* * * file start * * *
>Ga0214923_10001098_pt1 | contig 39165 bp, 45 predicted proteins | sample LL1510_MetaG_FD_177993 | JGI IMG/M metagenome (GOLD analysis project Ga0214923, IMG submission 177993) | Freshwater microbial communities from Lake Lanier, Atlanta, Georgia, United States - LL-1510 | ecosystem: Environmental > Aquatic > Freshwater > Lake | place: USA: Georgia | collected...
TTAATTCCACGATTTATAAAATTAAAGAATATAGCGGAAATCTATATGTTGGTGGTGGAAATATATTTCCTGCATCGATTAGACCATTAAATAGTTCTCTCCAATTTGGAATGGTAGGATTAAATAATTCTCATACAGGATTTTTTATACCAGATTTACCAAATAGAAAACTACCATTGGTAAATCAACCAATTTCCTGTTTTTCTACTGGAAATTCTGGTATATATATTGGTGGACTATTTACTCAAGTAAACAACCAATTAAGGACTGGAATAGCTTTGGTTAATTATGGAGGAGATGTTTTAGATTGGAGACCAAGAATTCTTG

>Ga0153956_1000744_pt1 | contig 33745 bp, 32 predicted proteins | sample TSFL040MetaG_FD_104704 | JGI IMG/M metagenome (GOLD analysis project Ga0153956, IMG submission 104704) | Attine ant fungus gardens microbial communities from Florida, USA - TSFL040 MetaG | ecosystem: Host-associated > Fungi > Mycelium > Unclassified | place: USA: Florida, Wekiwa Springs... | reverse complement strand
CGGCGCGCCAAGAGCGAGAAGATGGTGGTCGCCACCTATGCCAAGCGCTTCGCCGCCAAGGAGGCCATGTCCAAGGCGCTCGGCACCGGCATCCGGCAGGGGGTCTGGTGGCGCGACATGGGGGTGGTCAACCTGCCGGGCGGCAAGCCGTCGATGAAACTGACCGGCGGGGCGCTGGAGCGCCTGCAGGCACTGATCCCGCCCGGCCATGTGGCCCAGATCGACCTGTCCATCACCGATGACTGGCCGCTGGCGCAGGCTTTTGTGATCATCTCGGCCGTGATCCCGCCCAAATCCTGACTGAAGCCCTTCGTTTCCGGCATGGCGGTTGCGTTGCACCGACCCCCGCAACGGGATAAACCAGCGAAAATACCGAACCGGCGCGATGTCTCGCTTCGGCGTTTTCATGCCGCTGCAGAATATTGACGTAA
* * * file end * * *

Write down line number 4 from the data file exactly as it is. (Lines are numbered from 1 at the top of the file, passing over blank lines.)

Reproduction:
CGGCGCGCCAAGAGCGAGAAGATGGTGGTCGCCACCTATGCCAAGCGCTTCGCCGCCAAGGAGGCCATGTCCAAGGCGCTCGGCACCGGCATCCGGCAGGGGGTCTGGTGGCGCGACATGGGGGTGGTCAACCTGCCGGGCGGCAAGCCGTCGATGAAACTGACCGGCGGGGCGCTGGAGCGCCTGCAGGCACTGATCCCGCCCGGCCATGTGGCCCAGATCGACCTGTCCATCACCGATGACTGGCCGCTGGCGCAGGCTTTTGTGATCATCTCGGCCGTGATCCCGCCCAAATCCTGACTGAAGCCCTTCGTTTCCGGCATGGCGGTTGCGTTGCACCGACCCCCGCAACGGGATAAACCAGCGAAAATACCGAACCGGCGCGATGTCTCGCTTCGGCGTTTTCATGCCGCTGCAGAATATTGACGTAA